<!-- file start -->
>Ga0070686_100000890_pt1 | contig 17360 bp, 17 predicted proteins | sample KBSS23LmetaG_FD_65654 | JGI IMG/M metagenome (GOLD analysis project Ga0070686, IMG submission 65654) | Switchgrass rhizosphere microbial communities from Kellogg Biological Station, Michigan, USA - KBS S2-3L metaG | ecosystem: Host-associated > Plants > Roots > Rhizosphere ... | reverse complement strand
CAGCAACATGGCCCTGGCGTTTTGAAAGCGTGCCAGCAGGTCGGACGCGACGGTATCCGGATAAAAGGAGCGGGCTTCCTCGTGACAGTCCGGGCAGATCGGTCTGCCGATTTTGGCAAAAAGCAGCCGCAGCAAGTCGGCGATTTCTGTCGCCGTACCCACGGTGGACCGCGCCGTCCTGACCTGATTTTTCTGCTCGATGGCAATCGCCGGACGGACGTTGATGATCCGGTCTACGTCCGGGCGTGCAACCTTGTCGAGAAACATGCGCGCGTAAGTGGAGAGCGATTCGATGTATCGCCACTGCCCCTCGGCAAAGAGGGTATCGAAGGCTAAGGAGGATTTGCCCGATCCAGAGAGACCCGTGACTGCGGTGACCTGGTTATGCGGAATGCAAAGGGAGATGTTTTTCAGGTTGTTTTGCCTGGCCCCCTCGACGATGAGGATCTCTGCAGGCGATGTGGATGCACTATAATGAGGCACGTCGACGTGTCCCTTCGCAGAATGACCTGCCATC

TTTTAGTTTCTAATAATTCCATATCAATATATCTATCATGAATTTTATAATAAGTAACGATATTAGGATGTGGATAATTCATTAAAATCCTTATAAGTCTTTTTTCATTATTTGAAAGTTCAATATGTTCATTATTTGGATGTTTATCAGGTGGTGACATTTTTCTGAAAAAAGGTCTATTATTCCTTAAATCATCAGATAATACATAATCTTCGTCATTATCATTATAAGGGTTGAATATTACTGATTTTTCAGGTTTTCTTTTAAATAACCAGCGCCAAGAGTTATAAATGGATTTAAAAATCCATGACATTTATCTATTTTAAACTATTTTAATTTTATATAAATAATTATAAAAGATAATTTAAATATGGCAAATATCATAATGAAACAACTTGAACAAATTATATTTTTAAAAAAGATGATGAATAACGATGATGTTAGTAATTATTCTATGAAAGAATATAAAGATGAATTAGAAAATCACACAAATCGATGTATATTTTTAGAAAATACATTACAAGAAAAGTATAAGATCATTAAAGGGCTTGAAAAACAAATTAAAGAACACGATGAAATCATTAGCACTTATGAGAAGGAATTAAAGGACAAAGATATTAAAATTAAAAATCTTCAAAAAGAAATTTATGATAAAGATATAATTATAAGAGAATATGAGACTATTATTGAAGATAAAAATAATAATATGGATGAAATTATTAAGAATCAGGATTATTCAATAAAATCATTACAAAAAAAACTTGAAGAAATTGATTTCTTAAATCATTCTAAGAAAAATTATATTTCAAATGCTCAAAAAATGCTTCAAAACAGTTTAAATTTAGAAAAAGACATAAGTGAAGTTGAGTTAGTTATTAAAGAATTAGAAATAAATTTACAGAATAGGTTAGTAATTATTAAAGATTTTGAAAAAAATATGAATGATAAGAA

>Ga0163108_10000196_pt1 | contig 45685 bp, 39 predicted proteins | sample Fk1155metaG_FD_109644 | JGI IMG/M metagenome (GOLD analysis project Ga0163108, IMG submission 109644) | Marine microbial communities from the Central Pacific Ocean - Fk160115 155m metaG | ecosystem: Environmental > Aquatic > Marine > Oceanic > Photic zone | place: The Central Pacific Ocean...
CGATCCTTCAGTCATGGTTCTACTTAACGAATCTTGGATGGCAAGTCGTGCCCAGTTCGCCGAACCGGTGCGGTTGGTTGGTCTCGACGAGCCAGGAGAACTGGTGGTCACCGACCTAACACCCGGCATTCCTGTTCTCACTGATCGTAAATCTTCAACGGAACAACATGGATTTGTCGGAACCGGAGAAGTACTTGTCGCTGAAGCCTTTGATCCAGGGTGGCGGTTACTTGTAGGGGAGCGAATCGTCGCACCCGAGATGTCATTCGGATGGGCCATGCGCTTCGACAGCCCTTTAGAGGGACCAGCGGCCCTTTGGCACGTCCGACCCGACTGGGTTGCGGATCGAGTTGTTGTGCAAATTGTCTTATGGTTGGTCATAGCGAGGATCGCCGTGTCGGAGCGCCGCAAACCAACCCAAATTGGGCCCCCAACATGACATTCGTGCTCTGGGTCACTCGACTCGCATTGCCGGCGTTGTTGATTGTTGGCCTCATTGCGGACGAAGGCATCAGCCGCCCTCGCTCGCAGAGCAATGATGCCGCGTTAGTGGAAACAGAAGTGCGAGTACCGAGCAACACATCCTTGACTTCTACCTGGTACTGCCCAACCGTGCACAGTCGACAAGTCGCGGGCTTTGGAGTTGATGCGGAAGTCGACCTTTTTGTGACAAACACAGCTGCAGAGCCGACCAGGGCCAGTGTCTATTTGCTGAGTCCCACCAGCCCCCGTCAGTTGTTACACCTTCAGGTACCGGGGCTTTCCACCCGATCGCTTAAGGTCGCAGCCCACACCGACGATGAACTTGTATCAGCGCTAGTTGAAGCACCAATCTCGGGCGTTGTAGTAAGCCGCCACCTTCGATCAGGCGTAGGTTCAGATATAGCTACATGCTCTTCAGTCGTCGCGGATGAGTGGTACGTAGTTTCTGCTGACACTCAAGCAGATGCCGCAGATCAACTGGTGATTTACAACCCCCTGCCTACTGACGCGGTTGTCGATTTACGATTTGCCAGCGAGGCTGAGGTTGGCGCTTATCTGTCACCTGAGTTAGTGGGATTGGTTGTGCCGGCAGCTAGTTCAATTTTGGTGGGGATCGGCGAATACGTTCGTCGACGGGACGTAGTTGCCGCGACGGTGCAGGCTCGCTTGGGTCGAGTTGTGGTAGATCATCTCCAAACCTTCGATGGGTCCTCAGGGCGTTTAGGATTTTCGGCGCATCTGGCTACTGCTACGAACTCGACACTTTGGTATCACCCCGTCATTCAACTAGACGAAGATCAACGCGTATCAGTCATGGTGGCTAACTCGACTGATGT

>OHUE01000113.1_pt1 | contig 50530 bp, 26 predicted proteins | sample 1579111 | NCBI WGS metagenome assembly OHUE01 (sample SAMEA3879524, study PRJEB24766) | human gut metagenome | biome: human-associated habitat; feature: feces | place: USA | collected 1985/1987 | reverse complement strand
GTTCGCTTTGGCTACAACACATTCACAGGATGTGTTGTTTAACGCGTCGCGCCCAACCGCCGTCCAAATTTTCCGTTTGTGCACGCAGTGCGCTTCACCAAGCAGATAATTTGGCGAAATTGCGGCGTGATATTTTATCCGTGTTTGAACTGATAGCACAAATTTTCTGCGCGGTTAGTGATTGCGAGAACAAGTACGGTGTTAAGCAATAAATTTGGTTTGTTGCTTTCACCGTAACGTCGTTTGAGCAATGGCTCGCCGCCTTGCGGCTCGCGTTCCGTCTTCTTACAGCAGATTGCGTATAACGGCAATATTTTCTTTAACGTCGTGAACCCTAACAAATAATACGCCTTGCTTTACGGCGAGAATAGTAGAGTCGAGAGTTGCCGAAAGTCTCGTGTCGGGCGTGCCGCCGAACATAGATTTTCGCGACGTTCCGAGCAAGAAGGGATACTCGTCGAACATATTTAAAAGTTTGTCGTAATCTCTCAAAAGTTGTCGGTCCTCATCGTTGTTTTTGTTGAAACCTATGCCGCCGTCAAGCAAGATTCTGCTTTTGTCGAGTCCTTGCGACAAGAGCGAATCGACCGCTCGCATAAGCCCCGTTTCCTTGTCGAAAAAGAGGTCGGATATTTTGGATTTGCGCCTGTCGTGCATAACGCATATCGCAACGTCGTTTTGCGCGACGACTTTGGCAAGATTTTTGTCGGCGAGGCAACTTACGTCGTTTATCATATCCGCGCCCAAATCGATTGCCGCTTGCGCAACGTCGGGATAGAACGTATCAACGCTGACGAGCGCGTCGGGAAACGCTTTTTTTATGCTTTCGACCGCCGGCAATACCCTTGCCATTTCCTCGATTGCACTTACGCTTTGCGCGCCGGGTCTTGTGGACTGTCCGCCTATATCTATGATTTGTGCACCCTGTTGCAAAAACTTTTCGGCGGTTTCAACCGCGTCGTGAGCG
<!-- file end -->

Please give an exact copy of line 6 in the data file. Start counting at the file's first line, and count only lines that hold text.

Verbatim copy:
>OHUE01000113.1_pt1 | contig 50530 bp, 26 predicted proteins | sample 1579111 | NCBI WGS metagenome assembly OHUE01 (sample SAMEA3879524, study PRJEB24766) | human gut metagenome | biome: human-associated habitat; feature: feces | place: USA | collected 1985/1987 | reverse complement strand